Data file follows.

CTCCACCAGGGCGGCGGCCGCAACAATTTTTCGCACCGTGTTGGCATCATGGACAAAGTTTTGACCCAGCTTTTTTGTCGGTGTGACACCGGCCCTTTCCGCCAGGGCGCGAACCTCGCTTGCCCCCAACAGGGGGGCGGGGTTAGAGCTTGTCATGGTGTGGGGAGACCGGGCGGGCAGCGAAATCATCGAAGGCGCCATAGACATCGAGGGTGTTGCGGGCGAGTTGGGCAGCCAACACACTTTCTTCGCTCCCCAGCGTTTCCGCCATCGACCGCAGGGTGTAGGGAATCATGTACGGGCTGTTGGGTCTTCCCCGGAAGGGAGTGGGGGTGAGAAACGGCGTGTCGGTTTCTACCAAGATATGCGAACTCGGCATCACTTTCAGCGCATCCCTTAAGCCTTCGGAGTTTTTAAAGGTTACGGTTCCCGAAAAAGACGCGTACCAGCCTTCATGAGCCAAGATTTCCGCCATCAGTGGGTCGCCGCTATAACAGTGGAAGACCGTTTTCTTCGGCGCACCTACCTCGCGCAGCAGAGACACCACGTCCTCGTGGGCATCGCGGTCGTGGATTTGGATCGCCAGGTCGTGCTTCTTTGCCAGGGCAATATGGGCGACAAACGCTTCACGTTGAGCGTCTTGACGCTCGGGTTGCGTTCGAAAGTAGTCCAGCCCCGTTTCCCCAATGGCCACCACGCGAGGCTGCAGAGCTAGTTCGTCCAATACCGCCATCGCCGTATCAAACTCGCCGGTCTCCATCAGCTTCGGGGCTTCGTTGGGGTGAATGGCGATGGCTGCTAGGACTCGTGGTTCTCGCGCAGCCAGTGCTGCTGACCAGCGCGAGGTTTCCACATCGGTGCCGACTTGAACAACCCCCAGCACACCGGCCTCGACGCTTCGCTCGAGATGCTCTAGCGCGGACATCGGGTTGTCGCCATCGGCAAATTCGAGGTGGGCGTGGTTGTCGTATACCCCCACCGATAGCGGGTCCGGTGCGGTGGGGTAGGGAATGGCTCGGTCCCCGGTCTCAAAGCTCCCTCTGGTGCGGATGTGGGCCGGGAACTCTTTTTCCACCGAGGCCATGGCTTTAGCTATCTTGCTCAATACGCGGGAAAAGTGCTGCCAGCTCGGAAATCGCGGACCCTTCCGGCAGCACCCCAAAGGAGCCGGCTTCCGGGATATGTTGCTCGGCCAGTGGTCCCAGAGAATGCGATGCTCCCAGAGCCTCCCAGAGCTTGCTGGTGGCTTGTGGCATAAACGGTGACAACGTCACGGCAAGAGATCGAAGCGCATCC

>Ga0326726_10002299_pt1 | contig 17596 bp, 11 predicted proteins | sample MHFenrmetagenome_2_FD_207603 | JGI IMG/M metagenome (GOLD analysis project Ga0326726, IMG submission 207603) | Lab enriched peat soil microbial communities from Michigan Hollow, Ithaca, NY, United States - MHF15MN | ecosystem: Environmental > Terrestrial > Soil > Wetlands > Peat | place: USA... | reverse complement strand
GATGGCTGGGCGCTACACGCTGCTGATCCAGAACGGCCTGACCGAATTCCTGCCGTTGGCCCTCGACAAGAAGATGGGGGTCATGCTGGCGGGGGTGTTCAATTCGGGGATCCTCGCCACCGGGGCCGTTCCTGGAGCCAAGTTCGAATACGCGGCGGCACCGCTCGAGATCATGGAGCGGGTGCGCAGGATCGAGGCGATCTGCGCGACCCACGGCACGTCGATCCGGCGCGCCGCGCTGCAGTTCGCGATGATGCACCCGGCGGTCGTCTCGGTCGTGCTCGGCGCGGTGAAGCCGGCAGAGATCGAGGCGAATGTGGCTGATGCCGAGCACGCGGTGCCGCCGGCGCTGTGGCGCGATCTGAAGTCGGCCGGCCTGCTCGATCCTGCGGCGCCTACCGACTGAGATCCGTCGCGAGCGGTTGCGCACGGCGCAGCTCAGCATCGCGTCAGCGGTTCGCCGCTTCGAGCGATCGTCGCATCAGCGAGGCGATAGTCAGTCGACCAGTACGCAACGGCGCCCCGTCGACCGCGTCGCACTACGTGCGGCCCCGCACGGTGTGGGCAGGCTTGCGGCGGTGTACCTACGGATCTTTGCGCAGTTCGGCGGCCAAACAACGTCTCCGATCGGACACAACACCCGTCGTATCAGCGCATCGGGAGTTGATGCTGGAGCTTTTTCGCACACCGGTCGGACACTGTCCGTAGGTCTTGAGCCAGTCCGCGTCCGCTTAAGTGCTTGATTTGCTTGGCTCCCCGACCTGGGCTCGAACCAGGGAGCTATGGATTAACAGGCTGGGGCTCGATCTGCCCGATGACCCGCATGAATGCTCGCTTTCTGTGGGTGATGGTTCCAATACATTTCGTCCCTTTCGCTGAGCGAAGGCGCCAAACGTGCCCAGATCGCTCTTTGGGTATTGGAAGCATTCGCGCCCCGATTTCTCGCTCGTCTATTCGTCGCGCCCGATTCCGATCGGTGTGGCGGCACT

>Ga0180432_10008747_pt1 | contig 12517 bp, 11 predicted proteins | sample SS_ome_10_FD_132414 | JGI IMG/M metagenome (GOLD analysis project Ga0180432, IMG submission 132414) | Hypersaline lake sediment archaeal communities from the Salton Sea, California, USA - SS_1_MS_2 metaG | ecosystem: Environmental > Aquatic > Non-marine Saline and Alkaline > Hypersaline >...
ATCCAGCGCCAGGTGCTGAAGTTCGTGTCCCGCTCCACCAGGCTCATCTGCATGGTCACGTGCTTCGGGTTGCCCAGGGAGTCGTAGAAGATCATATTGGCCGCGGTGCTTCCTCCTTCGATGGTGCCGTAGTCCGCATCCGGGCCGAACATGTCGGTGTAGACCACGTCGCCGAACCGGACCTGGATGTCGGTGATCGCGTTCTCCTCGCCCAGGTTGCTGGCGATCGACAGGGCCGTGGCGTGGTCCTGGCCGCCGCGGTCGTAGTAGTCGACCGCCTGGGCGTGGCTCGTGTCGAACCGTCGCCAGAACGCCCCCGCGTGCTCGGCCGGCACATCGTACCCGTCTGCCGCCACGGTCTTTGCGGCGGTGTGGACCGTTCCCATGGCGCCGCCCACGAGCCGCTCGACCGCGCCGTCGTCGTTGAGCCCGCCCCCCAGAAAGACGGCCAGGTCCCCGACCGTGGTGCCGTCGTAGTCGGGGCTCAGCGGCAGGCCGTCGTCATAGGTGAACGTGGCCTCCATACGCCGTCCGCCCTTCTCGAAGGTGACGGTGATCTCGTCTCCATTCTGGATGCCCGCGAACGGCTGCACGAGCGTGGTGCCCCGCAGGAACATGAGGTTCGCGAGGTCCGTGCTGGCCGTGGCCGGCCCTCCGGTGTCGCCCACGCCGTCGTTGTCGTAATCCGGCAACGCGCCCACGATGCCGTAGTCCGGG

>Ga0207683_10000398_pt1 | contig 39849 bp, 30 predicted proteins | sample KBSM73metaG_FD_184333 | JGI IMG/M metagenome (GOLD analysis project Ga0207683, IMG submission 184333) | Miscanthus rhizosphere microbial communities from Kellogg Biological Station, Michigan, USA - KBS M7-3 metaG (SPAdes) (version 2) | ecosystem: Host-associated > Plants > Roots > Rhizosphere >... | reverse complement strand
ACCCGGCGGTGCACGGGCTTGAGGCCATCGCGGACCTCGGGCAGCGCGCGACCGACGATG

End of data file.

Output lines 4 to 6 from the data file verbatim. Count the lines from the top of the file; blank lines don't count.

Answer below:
>Ga0180432_10008747_pt1 | contig 12517 bp, 11 predicted proteins | sample SS_ome_10_FD_132414 | JGI IMG/M metagenome (GOLD analysis project Ga0180432, IMG submission 132414) | Hypersaline lake sediment archaeal communities from the Salton Sea, California, USA - SS_1_MS_2 metaG | ecosystem: Environmental > Aquatic > Non-marine Saline and Alkaline > Hypersaline >...
ATCCAGCGCCAGGTGCTGAAGTTCGTGTCCCGCTCCACCAGGCTCATCTGCATGGTCACGTGCTTCGGGTTGCCCAGGGAGTCGTAGAAGATCATATTGGCCGCGGTGCTTCCTCCTTCGATGGTGCCGTAGTCCGCATCCGGGCCGAACATGTCGGTGTAGACCACGTCGCCGAACCGGACCTGGATGTCGGTGATCGCGTTCTCCTCGCCCAGGTTGCTGGCGATCGACAGGGCCGTGGCGTGGTCCTGGCCGCCGCGGTCGTAGTAGTCGACCGCCTGGGCGTGGCTCGTGTCGAACCGTCGCCAGAACGCCCCCGCGTGCTCGGCCGGCACATCGTACCCGTCTGCCGCCACGGTCTTTGCGGCGGTGTGGACCGTTCCCATGGCGCCGCCCACGAGCCGCTCGACCGCGCCGTCGTCGTTGAGCCCGCCCCCCAGAAAGACGGCCAGGTCCCCGACCGTGGTGCCGTCGTAGTCGGGGCTCAGCGGCAGGCCGTCGTCATAGGTGAACGTGGCCTCCATACGCCGTCCGCCCTTCTCGAAGGTGACGGTGATCTCGTCTCCATTCTGGATGCCCGCGAACGGCTGCACGAGCGTGGTGCCCCGCAGGAACATGAGGTTCGCGAGGTCCGTGCTGGCCGTGGCCGGCCCTCCGGTGTCGCCCACGCCGTCGTTGTCGTAATCCGGCAACGCGCCCACGATGCCGTAGTCCGGG

>Ga0207683_10000398_pt1 | contig 39849 bp, 30 predicted proteins | sample KBSM73metaG_FD_184333 | JGI IMG/M metagenome (GOLD analysis project Ga0207683, IMG submission 184333) | Miscanthus rhizosphere microbial communities from Kellogg Biological Station, Michigan, USA - KBS M7-3 metaG (SPAdes) (version 2) | ecosystem: Host-associated > Plants > Roots > Rhizosphere >... | reverse complement strand